Accurate Location
Detection based on location can also be a false positive. Consider an optical camera system used for surveillance and motion detection inside a secure perimeter. An example of a false positive would be the camera alerting a security guard to movement outside the secure perimeter, not just inside it. Accurately determining the position of a moving object can be critical to understanding if the moving object is inside or outside an area of concern.

Detection of Non-Humans
For most intelligent automation systems, the principal concern is the detection and localization of people, not other objects. Unfortunately, moving objects such as swaying trees, scurrying animals or passing vehicles can trick motion detection systems into believing there is a person present. In order to overcome this problem, a sensor should be able to filter or classify objects based on their size and movement characteristics.


With automation systems increasingly moving toward high levels of connectivity and intelligence, implementing sensors in public and private spaces will alert the public to the potential recognition of personal identity. Having a sensor that can provide meaningful data while still maintaining anonymity will be an important advantage.

Solution Complexity

Solution complexity can thwart a sensing solution’s adoption for building automation. Ensuring straightforward hardware and software design can greatly reduce the cost of bringing the technology to market and covering all the corner cases.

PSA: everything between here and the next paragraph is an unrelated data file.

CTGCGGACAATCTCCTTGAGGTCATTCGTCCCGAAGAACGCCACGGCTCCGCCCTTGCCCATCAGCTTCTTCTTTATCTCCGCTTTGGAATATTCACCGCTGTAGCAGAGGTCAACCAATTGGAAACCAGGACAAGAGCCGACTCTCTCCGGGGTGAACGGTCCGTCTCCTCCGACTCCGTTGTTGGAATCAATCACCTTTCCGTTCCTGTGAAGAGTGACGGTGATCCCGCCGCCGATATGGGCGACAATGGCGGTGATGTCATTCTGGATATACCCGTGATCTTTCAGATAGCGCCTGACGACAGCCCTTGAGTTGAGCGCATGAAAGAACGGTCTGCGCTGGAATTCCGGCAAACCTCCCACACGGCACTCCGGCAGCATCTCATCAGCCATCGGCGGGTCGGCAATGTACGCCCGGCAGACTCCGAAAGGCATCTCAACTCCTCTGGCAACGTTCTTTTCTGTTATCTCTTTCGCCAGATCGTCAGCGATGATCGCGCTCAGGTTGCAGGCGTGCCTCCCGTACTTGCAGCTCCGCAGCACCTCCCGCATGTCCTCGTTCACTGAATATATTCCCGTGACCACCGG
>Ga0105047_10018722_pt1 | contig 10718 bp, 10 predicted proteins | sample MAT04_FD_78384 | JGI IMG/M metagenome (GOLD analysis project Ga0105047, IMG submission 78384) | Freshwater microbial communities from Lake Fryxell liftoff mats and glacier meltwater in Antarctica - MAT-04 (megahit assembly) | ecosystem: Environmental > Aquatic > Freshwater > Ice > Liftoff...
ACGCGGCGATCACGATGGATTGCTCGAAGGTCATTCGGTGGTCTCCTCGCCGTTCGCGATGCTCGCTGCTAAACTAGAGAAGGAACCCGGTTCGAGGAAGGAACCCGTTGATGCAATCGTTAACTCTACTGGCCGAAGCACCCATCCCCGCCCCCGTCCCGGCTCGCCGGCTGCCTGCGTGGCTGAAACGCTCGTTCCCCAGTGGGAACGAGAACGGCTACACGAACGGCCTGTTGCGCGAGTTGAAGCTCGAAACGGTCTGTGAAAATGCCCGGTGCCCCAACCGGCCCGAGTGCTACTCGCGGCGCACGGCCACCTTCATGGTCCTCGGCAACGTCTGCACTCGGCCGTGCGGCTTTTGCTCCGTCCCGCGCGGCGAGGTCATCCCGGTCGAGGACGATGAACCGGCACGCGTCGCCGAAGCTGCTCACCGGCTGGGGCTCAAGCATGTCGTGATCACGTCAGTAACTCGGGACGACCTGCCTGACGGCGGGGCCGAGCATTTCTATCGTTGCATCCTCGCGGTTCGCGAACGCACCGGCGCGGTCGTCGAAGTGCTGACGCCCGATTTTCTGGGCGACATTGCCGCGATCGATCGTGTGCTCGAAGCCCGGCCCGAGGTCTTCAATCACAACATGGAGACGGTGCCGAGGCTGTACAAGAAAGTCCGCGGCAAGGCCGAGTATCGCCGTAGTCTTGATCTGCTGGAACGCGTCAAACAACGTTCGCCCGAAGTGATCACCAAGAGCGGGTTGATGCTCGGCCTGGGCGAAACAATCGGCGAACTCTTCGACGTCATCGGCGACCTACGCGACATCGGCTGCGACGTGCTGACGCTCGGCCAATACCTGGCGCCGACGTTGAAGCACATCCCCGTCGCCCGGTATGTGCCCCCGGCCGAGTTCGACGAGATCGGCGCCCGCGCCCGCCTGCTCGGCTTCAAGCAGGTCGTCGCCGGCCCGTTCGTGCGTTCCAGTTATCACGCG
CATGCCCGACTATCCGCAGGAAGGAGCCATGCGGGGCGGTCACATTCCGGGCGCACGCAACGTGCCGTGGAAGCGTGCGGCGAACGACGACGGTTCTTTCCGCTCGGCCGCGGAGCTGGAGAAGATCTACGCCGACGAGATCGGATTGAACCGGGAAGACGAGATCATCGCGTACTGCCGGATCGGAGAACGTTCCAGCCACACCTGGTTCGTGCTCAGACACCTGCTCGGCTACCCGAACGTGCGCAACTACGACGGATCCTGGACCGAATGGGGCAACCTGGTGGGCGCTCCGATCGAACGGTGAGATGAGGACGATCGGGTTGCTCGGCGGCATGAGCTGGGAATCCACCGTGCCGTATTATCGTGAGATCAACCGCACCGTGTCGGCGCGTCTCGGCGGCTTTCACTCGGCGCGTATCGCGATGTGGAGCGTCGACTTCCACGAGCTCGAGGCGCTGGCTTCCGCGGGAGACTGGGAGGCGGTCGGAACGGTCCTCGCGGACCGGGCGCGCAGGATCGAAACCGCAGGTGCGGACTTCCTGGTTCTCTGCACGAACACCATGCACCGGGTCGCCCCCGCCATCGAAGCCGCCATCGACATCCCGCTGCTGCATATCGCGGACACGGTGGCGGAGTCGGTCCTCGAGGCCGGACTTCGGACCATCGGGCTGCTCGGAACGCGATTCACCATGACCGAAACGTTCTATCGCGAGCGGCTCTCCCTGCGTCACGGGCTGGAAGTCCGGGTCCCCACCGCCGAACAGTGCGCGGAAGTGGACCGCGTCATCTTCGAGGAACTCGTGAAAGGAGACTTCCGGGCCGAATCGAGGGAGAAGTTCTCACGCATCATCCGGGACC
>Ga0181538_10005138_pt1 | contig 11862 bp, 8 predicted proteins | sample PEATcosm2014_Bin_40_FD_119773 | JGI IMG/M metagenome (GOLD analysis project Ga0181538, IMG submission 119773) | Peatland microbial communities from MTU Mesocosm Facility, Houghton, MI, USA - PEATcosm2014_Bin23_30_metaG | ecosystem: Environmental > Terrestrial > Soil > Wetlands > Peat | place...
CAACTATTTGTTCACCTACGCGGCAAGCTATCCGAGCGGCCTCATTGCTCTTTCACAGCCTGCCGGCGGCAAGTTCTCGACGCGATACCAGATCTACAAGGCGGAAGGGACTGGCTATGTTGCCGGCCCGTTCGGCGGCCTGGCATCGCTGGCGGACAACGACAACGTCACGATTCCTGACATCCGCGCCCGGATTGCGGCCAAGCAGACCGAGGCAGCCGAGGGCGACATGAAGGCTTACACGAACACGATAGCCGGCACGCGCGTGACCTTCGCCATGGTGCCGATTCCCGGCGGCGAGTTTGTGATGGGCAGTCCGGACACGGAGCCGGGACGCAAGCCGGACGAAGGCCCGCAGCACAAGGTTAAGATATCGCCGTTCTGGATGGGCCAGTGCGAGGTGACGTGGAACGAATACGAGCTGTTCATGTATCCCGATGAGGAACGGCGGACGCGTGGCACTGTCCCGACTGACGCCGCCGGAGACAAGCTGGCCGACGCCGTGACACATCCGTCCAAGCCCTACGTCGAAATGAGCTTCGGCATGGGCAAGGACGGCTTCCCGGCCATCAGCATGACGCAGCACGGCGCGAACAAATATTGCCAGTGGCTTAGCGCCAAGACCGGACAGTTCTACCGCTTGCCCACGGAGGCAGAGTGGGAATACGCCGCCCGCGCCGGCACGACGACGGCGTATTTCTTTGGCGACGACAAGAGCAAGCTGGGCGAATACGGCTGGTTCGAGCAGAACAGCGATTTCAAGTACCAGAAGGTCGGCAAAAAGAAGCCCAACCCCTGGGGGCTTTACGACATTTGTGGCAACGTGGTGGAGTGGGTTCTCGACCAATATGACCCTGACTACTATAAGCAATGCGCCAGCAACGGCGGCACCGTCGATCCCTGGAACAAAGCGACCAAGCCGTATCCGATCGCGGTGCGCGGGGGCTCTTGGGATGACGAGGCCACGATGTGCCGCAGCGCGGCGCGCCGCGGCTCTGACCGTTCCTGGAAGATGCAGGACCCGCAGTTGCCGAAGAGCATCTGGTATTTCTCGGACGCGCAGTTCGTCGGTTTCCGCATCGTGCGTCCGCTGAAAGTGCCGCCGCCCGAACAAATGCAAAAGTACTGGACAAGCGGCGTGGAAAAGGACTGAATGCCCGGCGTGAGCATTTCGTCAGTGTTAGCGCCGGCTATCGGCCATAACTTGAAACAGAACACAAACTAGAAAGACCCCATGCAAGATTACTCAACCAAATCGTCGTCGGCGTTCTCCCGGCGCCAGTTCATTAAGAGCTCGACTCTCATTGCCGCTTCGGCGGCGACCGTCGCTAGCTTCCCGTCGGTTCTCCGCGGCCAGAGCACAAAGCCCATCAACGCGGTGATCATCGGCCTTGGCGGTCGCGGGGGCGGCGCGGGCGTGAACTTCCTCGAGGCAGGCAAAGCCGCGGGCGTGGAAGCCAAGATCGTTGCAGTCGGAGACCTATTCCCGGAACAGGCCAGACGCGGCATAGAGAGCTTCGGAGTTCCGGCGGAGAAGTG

Having processing and decision-making at the edge also simplifies hardware and software design for building automation systems. With decisions at the sensor edge, users can realize simpler system designs and cost savings by minimizing data transfer, data storage, and the need for a centralized system or person to make decisions.

Environmental Occlusion

A significant challenge to sensors is that objects in the environment can often occlude line-of-sight vision to objects of interest. Walls, foliage, optically opaque glass, and other objects block sensors based on optical technologies and ultimately limit the installation, placement and use of these sensors. Sensors that use radio frequency (RF) and other penetrating technologies have an advantage in that they can see through certain materials, opening up new ways to implement these sensors.

Tangible Benefits for Building Automation